J. L. BELL is a Massachusetts writer who specializes in (among other things) the start of the American Revolution in and around Boston. He is particularly interested in the experiences of children in 1765-75. He has published scholarly papers and popular articles for both children and adults. He was consultant for an episode of History Detectives, and contributed to a display at Minute Man National Historic Park.

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Sunday, February 07, 2021

London Imprints on Boston Bibles?

In 1756 the Boston Overseers of the Poor indentured Isaiah Thomas as an apprentice to the printer Zechariah Fowle (1724-1776). He was seven years old and didn’t yet know how to read.

Isaiah’s father had died, and his mother apparently felt she couldn’t support him by herself. The Overseers were used to finding masters for children in that situation.

As he grew up, Isaiah listened to stories from Fowle, from other printers, and from a former printer named Gamaliel Rogers (1685-1775) who ran a nearby bookshop. About Rogers he later wrote:
I went frequently to his shop, when a minor. He knew that I lived with a printer, and for this, or some other reason, was very kind to me; he gave me some books of his printing; and, what was of more value to me, good advice.
Isaiah developed less respect for Fowle, whom he came to see as lazy, not “enterprising” like some earlier printers. Thomas himself was quite enterprising—releasing himself early from his apprenticeship, cajoling his former master into co-publishing the Massachusetts Spy, and finally building a lucrative publishing network in the new republic.

Among the stories young Isaiah heard were tales of the surreptitious printing of a New Testament and of a Bible in Boston just a few years before he entered the profession. In his 1810 History of Printing in America, Thomas wrote:
[Samuel] Kneeland [1696-1769] and [Timothy] Green [1703-1763] printed, principally for Daniel Henchman [1689-1761, bookseller], an edition of the Bible in small 4to. This was the first Bible printed, in the English language, in America.

It was carried through the press as privately as possible, and had the London imprint of the copy from which it was reprinted, viz. “London: Printed by Mark Baskett, Printer to the King’s Most Excellent Majesty,” in order to prevent a prosecution from those, in England and Scotland, who published the Bible by a patent from the crown; or, Cum privilegio, as did the English universities of Oxford and Cambridge.

When I was an apprentice, I often heard those who had assisted at the case and press in printing this Bible, make mention of the fact. The late governor [John] Hancock was related to Henchman, and knew the particulars of the transaction. He possessed a copy of this impression.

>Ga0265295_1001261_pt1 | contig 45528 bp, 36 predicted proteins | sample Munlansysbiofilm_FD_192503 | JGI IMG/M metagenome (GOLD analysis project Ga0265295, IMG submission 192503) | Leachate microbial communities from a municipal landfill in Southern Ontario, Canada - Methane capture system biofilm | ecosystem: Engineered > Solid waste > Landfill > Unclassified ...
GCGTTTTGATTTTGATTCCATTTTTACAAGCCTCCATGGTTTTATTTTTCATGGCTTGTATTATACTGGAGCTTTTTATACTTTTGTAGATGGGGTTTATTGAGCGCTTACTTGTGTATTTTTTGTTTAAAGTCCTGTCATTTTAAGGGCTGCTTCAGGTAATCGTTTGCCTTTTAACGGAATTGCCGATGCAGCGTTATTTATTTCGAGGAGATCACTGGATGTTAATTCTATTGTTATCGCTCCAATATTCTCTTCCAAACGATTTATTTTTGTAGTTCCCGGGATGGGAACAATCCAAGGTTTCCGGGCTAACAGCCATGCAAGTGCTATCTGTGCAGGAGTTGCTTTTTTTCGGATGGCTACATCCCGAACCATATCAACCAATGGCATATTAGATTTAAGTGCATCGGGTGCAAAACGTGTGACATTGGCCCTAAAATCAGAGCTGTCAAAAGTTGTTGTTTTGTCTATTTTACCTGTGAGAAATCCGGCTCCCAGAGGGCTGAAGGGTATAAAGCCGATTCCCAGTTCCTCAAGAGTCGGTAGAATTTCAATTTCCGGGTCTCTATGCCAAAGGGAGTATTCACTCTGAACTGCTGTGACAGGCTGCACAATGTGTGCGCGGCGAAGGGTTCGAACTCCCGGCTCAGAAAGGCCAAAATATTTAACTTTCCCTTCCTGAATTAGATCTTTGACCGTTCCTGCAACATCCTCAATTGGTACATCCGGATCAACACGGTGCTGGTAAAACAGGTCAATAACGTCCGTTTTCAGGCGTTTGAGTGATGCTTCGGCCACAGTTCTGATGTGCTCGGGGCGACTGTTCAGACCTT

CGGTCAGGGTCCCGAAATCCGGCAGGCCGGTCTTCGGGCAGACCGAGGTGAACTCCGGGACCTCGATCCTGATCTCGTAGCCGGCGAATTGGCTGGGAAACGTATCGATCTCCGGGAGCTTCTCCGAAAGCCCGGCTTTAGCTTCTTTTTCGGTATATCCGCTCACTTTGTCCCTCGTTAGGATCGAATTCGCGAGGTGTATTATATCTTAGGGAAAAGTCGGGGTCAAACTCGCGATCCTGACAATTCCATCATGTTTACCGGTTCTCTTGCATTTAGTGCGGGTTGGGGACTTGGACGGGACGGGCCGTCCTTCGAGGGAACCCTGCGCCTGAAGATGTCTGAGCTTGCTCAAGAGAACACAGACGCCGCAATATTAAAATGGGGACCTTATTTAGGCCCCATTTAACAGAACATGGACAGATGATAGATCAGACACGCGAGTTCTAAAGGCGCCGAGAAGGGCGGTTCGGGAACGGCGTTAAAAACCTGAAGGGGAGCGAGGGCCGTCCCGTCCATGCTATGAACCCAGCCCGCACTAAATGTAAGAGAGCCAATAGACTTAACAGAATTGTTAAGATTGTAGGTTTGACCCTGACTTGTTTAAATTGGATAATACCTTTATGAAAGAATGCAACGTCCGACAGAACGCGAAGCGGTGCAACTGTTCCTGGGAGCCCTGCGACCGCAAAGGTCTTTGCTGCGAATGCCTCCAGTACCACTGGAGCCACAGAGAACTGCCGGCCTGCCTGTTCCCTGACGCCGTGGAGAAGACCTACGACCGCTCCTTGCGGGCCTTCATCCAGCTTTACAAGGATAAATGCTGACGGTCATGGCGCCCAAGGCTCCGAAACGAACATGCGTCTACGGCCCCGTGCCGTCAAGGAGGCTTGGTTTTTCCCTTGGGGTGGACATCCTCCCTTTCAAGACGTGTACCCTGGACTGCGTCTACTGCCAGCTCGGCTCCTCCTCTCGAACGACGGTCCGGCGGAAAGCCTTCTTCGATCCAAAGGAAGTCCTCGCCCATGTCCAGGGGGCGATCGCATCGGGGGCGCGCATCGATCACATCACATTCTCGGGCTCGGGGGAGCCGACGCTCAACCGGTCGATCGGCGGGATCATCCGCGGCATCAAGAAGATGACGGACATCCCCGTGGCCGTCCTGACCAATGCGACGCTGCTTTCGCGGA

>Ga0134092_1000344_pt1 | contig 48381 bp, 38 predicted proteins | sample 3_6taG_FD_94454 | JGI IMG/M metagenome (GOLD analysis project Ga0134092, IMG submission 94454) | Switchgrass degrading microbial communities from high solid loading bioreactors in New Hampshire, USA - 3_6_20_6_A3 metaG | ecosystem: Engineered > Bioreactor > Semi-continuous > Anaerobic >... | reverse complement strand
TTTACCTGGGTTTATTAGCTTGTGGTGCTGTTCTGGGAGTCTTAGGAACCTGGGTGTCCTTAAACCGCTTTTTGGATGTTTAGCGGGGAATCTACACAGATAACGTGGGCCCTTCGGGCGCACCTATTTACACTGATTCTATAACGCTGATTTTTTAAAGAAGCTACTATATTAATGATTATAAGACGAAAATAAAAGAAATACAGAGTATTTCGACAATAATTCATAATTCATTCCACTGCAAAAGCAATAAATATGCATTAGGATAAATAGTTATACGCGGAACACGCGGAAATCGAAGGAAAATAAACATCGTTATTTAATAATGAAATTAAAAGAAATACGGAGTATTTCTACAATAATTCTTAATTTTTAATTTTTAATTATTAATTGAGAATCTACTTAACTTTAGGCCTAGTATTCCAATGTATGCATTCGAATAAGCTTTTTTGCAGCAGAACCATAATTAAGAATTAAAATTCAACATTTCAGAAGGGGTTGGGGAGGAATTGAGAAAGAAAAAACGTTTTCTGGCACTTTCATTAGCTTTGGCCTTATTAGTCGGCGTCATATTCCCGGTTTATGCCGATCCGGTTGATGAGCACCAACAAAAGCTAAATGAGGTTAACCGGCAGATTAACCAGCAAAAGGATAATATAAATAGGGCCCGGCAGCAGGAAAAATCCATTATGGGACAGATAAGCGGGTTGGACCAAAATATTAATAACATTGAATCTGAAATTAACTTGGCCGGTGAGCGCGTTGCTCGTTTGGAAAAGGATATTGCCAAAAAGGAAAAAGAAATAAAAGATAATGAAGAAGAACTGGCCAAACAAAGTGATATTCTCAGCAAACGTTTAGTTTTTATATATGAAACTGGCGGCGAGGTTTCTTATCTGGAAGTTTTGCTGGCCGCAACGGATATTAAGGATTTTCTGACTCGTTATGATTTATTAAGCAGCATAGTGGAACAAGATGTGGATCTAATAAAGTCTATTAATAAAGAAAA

As it has a London imprint, at this day it can be distinguished from an English edition, of the same date, only by those who are acquainted with the niceties of typography. This Bible issued from the press about the time that the partnership of Kneeland and Green expired [which was in 1752]. The edition was not large; I have been informed that it did not exceed seven or eight hundred copies.

Not long after the time that this impression of the Bible came from the press, an edition of the New Testament, in duodecimo, was printed by [Gamaliel] Rogers and [Daniel] Fowle [1715-1787], for those at whose expense it was issued. Both the Bible and the Testament were well executed. These were heavy undertakings for that day, but Henchman was a man of property; and, it is said, that several other principal booksellers, in Boston, were concerned with him in this business.

The credit of this edition of the Testament was, for the reason I have mentioned, transferred to the king’s printer, in London, by the insertion of his imprint. . . .

Zechariah Fowle [brother of Daniel], with whom I served my apprenticeship, as well as several others, repeatedly mentioned to me this edition of the Testament. He was, at the time, a journeyman with Rogers and Fowle, and worked at the press. He informed, that on account of the weakness of his constitution, he greatly injured his health by the performance. Privacy in the business was necessary; and as few hands were intrusted with the secret, the press work was, as he thought, very laborious. I mention these minute circumstances in proof that an edition of the Testament did issue from the office of Rogers and Fowle, because I have heard that the fact has been disputed.
Elsewhere in the same edition Thomas said Rogers and Fowle printed “about two thousand copies” of their New Testament before Kneeland and Green printed their Bible. In the 1874 edition of Thomas’s history, incorporating his notes, the passage above was amended to state that chronology.

Among his papers at the American Antiquarian Society, Thomas also left multiple lists of books published in Boston before the Revolutionary War. Under the date 1749 one of those lists include a “Bible containing the Old and New Testament (this had a London imprint about 1749 or 1750).”

When in 1770 some Boston printers wanted to sell copies of the Short Narrative of the Horrid Massacre despite the town ordering them not to, they had undoubtedly heard the same stories as Isaiah Thomas. They knew the trick of putting a fake London title page on a book to make it appear aboveboard.

The Bibles that Thomas described being printed in Boston around 1750 went completely undetected. In fact, those books might never have existed.

TOMORROW: The hunt for Boston’s phantom Bibles.

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